DR. JOHNSON'S LONDON: Coffee-Houses and Climbing Boys, Medicine, Toothpaste and Gin, Poverty and Press-Gangs, Freakshows and Female Education
In a follow-up to her Restoration London, Picard delivers an encyclopedic distillation of mid-18th-century daily life in Europe's largest, most dynamic city—i.e., she conveys what it was like to be Sam Johnson's neighbor. Her zoom lens focuses on living and working conditions of both rich and poor, health and welfare systems (such as they were), crime and punishment, pleasures, cuisine, fads and fashions, manners and customs. She also features the gray fogs, rank smells, black filth, grinding poverty, nearly nonexistent hygiene (among all classes) and rampant disease. Her sources include travelers' accounts, local diarists, the Gentleman's Magazine, the Ladies Dispensary, or Every Woman Her Own Physician and Boswell's frank journals. Readers will not look again at historical portraits of Londoners without shuddering at what most history books conceal. Much of Picard's jocularity succeeds, as when she considers prices: "enough gin to get drunk on" cost a penny, "enough gin to get dead drunk on" cost tuppence; two-and-a-half shillings—slightly more than a journeyman tailor's daily pay—could get a tooth extracted or buy a chicken; a shilling and a pint of cheap wine afforded one a prostitute. This pleasingly plotless book offers fascinating snapshots of the appealing and the repellant in a particular time and place. 32 pages of color and b&w photos not seen by PW. (July)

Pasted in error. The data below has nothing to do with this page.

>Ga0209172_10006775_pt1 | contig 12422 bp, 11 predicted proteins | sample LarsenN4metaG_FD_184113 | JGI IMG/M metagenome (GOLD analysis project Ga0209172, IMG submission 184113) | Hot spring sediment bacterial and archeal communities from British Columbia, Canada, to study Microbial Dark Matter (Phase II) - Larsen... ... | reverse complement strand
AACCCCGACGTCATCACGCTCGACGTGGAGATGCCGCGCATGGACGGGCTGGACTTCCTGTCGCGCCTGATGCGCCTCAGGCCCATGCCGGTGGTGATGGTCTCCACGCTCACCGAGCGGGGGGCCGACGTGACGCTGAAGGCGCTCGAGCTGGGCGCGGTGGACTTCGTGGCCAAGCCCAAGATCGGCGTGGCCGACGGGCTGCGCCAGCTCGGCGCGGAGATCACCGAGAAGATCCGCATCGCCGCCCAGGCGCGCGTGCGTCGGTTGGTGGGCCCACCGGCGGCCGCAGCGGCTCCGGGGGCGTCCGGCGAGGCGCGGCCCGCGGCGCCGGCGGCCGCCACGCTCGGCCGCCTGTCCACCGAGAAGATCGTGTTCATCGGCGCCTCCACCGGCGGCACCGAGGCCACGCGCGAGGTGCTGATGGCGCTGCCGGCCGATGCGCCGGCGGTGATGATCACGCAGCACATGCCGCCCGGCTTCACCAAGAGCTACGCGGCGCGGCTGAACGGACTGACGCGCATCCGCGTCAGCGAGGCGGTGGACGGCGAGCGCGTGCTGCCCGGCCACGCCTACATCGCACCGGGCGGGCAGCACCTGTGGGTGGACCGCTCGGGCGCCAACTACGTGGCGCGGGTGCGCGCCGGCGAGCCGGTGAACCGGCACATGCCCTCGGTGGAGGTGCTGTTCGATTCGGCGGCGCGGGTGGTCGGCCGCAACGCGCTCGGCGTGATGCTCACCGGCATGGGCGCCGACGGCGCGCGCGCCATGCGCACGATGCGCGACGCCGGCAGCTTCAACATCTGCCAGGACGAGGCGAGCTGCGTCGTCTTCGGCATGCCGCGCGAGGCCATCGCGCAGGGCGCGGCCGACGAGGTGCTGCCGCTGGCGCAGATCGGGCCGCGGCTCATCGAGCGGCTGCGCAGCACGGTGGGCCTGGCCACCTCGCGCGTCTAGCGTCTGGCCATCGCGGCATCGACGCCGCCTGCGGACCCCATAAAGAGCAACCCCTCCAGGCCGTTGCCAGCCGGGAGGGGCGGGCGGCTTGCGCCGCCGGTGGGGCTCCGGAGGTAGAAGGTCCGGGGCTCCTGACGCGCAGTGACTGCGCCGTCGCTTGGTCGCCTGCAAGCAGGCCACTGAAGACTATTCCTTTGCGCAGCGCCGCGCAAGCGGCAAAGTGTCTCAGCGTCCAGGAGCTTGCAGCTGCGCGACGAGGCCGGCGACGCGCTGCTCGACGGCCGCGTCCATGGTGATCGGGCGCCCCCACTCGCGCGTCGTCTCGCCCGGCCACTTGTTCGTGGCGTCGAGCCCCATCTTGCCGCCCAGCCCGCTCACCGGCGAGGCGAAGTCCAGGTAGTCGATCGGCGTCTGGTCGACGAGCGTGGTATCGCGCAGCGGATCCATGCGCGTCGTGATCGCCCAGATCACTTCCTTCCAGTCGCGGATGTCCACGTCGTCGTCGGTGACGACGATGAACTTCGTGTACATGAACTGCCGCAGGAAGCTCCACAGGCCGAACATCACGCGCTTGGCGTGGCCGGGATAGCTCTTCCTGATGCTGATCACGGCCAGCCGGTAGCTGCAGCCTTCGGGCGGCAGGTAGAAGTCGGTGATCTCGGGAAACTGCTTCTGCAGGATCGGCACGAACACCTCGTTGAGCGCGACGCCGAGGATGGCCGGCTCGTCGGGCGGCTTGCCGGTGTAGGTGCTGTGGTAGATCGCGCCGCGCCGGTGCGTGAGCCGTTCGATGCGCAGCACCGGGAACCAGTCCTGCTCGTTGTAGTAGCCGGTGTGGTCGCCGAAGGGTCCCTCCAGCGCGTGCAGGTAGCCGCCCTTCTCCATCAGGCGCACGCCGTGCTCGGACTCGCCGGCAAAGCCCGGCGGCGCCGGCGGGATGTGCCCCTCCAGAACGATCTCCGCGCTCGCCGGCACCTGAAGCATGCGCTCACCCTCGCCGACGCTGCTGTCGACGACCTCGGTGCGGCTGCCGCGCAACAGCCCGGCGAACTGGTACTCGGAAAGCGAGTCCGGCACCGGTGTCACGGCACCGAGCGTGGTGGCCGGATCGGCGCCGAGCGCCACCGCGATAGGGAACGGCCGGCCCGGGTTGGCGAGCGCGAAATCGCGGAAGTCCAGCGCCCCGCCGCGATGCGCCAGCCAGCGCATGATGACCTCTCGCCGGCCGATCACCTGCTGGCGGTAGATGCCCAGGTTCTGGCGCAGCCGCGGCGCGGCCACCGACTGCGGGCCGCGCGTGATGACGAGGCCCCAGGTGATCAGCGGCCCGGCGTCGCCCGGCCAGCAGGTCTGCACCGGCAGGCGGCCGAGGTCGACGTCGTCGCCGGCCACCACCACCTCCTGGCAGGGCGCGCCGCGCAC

Forecast:The audience for this may be less specialized than it would seem, as film-goers and readers of period novels will find this chatty book an intriguing contrast to romantic depictions. It may also get a boost from a minor Johnson/Boswell revival, including the publication late last year of Peter Martin's A Life of James Boswell and Adam Sisman's forthcoming Boswell's Presumptuous Task: The Making of the Life of Dr. Johnson.